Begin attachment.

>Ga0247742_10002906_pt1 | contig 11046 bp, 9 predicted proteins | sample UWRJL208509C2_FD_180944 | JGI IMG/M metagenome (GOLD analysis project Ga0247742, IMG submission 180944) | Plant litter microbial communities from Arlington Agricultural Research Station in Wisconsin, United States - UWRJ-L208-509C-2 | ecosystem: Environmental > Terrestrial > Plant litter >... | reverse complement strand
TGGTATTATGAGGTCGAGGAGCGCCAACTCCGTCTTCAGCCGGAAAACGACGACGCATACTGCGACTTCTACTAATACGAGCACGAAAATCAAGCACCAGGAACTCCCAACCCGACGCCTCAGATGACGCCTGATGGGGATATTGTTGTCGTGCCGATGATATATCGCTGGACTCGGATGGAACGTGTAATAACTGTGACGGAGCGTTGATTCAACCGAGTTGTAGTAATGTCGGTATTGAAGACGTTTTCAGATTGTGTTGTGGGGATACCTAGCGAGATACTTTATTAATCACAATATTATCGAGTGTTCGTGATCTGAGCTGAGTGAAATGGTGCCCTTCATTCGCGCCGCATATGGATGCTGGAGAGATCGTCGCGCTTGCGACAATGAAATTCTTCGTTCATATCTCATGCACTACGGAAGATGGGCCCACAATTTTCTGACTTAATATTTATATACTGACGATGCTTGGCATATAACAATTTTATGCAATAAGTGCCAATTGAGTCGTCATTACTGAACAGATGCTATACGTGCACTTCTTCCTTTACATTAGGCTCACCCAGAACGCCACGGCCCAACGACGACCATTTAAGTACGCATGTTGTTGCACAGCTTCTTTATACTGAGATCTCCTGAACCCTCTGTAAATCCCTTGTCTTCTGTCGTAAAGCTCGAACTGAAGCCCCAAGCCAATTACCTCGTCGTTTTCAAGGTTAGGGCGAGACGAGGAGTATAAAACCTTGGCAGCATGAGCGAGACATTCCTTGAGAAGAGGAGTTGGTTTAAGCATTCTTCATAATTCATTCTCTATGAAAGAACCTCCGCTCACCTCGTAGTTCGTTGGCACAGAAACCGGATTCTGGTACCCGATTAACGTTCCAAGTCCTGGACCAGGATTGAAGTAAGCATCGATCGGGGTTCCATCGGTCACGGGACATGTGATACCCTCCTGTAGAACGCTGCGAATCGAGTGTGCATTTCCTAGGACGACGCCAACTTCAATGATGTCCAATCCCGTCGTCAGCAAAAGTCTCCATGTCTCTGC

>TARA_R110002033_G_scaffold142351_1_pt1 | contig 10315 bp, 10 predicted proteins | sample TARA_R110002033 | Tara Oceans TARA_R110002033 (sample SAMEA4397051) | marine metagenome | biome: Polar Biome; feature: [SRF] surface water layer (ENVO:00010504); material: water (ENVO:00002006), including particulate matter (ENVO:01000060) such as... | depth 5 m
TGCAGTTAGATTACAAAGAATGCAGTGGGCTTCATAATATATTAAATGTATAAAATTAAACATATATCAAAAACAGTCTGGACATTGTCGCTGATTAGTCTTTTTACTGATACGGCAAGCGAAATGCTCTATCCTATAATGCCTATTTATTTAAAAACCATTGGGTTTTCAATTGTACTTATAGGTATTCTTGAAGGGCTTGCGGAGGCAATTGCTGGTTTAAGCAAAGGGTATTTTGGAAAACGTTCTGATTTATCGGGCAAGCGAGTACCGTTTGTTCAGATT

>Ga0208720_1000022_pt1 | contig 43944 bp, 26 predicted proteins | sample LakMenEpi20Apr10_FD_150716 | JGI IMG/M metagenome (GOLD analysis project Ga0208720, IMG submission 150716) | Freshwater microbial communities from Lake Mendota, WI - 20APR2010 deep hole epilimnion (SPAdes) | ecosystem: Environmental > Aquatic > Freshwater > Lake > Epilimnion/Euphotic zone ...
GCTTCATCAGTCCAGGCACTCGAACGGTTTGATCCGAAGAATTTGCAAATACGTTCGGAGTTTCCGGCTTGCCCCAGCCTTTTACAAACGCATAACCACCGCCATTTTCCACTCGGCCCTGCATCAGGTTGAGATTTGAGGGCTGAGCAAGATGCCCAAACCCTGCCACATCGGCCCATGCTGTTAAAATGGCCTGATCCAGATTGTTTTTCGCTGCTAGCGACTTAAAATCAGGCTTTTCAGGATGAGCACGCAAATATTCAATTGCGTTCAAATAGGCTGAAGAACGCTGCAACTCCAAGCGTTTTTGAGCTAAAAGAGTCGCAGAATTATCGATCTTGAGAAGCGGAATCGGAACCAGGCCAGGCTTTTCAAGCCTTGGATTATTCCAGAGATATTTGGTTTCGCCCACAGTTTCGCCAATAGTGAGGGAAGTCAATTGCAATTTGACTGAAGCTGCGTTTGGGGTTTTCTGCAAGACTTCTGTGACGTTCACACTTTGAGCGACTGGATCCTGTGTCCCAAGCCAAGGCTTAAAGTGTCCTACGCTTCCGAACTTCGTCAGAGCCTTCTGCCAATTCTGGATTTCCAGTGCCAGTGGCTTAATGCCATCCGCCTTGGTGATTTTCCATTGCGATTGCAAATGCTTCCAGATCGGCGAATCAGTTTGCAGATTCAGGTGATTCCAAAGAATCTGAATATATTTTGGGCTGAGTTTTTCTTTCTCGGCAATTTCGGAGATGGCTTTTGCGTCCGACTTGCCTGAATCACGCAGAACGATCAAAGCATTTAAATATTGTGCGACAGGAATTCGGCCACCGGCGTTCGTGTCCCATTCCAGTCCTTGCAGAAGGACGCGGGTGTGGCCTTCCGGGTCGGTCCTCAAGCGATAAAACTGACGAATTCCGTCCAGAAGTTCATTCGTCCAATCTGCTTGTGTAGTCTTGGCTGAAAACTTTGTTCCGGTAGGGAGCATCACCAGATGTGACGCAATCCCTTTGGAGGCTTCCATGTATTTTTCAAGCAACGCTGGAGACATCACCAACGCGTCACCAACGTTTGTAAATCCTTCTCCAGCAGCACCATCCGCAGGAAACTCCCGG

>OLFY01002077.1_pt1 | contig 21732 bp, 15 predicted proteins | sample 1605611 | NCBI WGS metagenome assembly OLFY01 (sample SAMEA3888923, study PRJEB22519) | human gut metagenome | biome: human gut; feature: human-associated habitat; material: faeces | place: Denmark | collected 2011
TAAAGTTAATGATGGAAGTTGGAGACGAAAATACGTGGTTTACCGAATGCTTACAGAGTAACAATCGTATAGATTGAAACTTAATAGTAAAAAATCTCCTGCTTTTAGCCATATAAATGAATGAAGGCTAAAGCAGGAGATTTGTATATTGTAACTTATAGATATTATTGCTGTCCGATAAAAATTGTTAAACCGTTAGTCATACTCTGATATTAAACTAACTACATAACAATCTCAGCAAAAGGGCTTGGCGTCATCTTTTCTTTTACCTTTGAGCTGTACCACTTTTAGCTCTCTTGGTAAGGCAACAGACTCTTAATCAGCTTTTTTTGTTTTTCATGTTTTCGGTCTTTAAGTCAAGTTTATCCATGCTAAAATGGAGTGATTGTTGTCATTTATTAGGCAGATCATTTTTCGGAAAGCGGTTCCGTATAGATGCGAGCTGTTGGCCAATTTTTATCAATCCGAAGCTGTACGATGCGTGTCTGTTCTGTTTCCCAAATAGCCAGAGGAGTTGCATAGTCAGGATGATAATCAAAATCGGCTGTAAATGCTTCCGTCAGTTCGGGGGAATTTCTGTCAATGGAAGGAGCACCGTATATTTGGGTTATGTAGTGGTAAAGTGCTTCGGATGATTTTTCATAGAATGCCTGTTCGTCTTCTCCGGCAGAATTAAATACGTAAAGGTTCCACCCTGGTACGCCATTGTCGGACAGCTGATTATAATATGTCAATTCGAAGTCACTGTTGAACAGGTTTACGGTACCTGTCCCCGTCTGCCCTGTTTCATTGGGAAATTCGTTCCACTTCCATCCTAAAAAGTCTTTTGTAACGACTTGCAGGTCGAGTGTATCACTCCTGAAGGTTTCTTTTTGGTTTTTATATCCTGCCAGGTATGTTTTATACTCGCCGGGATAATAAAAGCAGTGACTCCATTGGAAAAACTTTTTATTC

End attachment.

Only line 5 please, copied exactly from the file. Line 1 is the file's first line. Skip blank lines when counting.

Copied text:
>Ga0208720_1000022_pt1 | contig 43944 bp, 26 predicted proteins | sample LakMenEpi20Apr10_FD_150716 | JGI IMG/M metagenome (GOLD analysis project Ga0208720, IMG submission 150716) | Freshwater microbial communities from Lake Mendota, WI - 20APR2010 deep hole epilimnion (SPAdes) | ecosystem: Environmental > Aquatic > Freshwater > Lake > Epilimnion/Euphotic zone ...